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Strike 3 Holdings v. Doe

Feb 24, 2021
Case No.: 21-CV-00067-JLS-BGS (S.D. Cal. Feb. 24, 2021)


Case No.: 21-CV-00067-JLS-BGS


STRIKE 3 HOLDINGS, LLC, Plaintiff, v. JOHN DOE, subscriber assigned IP address, Defendant.


[ECF No. 4]

Before the Court is Plaintiff Strike 3 Holdings, LLC's ("Plaintiff") Ex Parte Application for Leave to Serve a Third-Party Subpoena Prior to a Rule 26(f) Conference. (ECF No. 4.) Since no defendant has been named or served, there have been no opposition or reply briefs filed. For the reasons discussed below, the Court GRANTS Plaintiff's application.


On January 12, 2021, Plaintiff filed its Complaint against Defendant John Doe subscriber assigned Internet Protocol ("IP") address ("Doe Defendant") for copyright infringement. (ECF No. 1.) On January 27, 2021, Plaintiff filed an Ex Parte Application seeking leave to serve a third-party subpoena to ascertain the identity of the Doe Defendant. (ECF No. 4.)

In its Complaint, Plaintiff asserts that Defendant is liable for direct copyright infringement. (ECF No. 1 at 7-8.) Plaintiff alleges it owns the copyrights for movies it distributes through adult websites and DVD sales. (Id. at 1-4.) Plaintiff alleges Doe Defendant used BitTorrent, a peer-to-peer file sharing system, to copy and distribute its movies without consent. (Id. at 4-7.) As discussed further below, to identify the IP address that was illegally distributing its works, Plaintiff utilized its proprietary forensic software, VXN Scan ("VXN"). (Id. at 5-6; ECF No. 4-1 at 7.)

As it can only identify the Doe Defendant by the IP address used, Plaintiff requests permission to serve a Federal Rule of Civil Procedure 45 subpoena on the Internet Service Provider ("ISP"), AT&T U-Verse, that issued the IP address to Doe Defendant. (ECF No. 4-1 at 7-8.) The proposed subpoena only demands the name and address of Doe Defendant, and Plaintiff indicates it will only use this information to prosecute claims in the Complaint. (Id. at 8.)

Plaintiff claims good cause exists to grant the Ex Parte Application because: (1) Plaintiff has identified Doe Defendant with sufficient specificity through geolocation technology and forensic investigation; (2) Plaintiff has identified all previous steps taken to locate Doe Defendant; (3) Plaintiff's Complaint could withstand a motion to dismiss; and (4) Plaintiff has established that there is a reasonable likelihood that Plaintiff can identify the Doe Defendant and effectuate service. (Id. at 11-18.)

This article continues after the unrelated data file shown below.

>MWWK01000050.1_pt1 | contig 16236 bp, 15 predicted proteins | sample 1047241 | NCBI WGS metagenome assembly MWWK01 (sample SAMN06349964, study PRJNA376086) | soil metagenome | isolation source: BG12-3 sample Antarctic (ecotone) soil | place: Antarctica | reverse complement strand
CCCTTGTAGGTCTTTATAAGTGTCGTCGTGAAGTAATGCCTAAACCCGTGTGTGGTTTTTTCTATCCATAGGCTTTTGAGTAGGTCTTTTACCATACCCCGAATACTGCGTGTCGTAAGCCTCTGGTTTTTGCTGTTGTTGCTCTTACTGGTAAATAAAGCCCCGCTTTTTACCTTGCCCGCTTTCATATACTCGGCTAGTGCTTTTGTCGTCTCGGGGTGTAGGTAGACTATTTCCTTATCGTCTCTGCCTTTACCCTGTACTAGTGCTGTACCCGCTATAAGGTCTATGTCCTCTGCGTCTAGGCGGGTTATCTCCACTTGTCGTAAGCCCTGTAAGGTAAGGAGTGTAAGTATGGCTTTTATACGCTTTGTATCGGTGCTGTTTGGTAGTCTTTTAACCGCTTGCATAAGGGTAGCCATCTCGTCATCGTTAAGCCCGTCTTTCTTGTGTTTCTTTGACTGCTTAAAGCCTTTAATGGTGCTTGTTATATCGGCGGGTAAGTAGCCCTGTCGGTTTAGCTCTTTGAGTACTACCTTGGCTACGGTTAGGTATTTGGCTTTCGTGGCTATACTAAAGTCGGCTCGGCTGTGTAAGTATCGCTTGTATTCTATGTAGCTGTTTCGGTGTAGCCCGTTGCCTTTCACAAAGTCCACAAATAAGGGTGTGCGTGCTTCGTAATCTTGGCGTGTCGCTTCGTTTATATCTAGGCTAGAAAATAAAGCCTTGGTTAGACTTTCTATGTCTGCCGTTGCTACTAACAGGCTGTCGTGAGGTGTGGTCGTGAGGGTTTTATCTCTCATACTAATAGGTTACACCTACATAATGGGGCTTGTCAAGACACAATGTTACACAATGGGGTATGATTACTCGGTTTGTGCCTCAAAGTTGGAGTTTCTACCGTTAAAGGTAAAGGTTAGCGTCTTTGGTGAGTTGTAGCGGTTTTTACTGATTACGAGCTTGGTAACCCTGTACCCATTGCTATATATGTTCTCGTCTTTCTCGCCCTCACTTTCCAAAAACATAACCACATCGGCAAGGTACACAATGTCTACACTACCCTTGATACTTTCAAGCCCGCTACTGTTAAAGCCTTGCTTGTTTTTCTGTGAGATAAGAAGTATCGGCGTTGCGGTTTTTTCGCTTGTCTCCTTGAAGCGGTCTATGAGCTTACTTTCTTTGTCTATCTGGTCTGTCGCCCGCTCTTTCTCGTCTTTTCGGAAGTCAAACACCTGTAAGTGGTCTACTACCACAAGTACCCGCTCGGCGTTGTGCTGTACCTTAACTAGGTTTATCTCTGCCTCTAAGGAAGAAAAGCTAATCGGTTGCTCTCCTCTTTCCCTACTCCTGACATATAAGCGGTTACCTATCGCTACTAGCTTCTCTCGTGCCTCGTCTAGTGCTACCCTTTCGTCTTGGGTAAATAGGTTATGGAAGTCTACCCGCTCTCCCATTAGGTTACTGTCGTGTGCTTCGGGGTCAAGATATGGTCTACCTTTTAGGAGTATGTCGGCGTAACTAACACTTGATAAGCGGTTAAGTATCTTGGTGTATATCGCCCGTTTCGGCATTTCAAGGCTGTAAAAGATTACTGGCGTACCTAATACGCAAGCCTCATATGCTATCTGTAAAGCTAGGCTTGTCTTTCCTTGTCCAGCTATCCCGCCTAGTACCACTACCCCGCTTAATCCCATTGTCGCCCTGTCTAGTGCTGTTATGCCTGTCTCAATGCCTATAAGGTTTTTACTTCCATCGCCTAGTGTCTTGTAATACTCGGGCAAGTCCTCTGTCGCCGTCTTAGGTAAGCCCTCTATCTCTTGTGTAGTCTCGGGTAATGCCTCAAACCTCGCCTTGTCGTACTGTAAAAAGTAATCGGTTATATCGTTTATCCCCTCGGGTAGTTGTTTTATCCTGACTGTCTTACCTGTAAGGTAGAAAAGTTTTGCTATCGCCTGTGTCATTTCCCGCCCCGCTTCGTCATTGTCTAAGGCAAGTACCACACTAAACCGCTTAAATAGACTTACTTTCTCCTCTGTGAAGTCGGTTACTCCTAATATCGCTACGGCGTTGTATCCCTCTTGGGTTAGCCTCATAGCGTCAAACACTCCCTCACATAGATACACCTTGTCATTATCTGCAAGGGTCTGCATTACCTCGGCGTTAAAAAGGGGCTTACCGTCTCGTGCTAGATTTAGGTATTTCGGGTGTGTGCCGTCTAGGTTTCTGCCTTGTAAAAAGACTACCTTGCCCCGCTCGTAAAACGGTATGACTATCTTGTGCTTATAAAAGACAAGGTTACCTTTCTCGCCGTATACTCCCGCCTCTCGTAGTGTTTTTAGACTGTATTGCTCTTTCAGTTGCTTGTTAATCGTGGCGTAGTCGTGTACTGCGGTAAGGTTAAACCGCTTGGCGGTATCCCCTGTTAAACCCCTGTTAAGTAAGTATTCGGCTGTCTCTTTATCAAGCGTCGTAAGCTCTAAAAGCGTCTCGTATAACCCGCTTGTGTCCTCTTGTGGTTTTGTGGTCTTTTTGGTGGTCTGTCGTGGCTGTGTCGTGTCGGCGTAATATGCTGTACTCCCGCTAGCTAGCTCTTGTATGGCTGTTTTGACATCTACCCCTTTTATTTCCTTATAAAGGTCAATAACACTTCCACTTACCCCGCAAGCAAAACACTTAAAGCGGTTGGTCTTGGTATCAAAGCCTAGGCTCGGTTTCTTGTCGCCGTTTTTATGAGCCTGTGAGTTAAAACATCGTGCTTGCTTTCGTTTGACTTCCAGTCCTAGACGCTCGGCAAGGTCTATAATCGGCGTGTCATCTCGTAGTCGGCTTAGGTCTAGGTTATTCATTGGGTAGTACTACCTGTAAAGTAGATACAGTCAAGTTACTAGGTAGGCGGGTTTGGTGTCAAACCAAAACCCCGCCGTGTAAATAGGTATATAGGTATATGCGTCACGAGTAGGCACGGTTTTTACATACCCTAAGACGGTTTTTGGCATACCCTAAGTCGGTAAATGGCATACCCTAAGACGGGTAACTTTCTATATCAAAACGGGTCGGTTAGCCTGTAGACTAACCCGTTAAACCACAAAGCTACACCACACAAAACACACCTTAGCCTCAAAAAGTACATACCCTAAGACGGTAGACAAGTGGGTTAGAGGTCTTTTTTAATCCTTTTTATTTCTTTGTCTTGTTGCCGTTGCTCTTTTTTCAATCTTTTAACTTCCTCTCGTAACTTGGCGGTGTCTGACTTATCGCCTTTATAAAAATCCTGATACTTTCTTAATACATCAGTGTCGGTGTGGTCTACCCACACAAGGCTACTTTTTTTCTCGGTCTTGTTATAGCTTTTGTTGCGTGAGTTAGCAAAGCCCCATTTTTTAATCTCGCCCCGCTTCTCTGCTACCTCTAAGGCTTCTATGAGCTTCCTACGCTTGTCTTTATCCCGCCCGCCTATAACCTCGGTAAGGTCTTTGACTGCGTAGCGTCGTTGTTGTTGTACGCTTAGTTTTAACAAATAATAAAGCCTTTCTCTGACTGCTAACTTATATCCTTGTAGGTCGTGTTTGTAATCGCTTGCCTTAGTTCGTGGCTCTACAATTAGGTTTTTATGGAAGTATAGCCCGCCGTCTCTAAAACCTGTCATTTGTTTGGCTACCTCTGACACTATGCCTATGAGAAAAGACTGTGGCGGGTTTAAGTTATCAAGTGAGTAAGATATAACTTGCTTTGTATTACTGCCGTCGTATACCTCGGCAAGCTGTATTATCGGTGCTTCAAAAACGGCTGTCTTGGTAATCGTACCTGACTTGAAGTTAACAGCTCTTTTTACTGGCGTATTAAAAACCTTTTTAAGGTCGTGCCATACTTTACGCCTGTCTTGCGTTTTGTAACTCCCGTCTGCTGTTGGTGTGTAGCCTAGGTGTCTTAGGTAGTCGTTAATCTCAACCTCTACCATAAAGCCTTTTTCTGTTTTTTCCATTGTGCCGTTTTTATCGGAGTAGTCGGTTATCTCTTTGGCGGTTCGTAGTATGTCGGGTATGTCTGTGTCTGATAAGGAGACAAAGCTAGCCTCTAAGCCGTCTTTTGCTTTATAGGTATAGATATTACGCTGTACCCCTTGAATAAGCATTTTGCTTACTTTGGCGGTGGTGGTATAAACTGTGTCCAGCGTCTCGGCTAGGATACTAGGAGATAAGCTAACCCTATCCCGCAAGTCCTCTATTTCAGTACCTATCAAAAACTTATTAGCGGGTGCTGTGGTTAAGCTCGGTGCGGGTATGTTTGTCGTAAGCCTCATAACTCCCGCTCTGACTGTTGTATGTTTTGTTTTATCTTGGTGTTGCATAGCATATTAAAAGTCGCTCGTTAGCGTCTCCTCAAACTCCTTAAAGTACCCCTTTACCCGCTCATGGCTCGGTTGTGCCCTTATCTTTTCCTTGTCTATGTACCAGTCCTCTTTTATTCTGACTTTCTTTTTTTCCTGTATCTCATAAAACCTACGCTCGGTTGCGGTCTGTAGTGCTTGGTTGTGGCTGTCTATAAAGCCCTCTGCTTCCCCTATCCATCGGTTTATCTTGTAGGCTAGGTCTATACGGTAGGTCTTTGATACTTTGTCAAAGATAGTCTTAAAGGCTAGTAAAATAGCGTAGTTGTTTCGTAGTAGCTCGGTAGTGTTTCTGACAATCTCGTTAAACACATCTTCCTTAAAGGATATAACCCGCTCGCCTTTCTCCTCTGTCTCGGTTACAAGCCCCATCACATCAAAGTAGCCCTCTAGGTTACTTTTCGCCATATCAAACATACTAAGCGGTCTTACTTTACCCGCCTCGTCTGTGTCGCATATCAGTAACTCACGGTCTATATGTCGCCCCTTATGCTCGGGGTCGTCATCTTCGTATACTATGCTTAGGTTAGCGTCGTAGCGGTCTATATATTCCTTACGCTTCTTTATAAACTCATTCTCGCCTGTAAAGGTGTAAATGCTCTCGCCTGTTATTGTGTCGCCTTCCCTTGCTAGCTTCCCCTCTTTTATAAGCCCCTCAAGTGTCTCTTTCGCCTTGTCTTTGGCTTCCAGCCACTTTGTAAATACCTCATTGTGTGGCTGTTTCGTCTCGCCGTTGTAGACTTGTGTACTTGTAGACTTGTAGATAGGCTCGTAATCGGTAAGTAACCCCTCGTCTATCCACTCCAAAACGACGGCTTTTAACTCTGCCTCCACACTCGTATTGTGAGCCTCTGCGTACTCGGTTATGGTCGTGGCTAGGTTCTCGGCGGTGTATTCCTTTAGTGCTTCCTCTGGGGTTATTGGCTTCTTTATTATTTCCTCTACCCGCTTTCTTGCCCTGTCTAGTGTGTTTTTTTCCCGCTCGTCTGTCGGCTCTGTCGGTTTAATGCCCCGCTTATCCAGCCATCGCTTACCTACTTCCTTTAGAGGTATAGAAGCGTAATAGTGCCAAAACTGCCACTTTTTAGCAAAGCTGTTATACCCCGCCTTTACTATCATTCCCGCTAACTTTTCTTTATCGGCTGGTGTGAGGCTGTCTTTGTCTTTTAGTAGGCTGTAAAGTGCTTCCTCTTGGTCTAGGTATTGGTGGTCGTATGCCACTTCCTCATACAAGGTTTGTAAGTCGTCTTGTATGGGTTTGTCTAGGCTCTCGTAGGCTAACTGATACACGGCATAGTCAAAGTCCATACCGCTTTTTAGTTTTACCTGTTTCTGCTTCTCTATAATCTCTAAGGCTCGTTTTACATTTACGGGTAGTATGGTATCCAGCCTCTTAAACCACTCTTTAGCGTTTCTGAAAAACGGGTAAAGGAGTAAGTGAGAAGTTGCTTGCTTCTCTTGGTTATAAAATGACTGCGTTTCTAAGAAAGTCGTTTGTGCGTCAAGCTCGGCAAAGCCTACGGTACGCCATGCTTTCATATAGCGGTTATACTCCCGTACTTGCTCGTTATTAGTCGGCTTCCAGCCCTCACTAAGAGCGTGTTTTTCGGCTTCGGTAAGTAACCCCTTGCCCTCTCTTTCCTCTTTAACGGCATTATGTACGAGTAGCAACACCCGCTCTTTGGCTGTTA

Absent a court order, discovery is generally not allowed prior to the parties' Federal Rule of Civil Procedure 26(f) conference. See Fed. R. Civ. P. 26(d)(1). Early discovery to identify a defendant may be warranted given "a plaintiff cannot have a discovery planning conference with an anonymous defendant." UMG Recordings, Inc. v. Doe, No. C-08-03999-RMW, 2008 WL 4104207, at *2 (N.D. Cal. Sept. 2008). To determine if early discovery is warranted in a particular case, the court applies a "good cause" test by weighing the need for discovery to further justice against the prejudice it may cause the opposing party. Semitool, Inc. v. Tokyo Electron Am., Inc., 208 F.R.D. 273, 276 (N.D. Cal. 2002); see also Strike 3 Holdings, LLC v. Doe, No. 17-CV-2317-JAH-BLM, 2017 WL 6389848, at *1 (S.D. Cal. Dec. 2017) (citing Semitool, 208 F.R.D. at 274).

The Ninth Circuit has held that when a defendant's identity is unknown at the time a complaint is filed, courts may grant a plaintiff leave to take early discovery to determine the defendant's identity "unless it is clear that discovery would not uncover the identit[y], or that the complaint would be dismissed on other grounds." Gillespie v. Civiletti, 629 F.2d 637, 642 (9th Cir. 1980). In determining whether to grant leave for early discovery to ascertain a defendant's identity, district courts consider: (1) whether the plaintiff can "identify the missing party with sufficient specificity such that the defendant is a real person or entity who could be sued in federal court"; (2) whether the plaintiff has described "all previous steps taken to locate the elusive defendant"; (3) whether the "suit against defendant could withstand a motion to dismiss"; and (4) whether there "is a reasonable likelihood that the requested discovery process [proposed] will lead to identifying information about defendant that would make service of process possible." Columbia Ins. Co. v., 185 F.R.D. 573, 578-80 (N.D. Cal. 1999).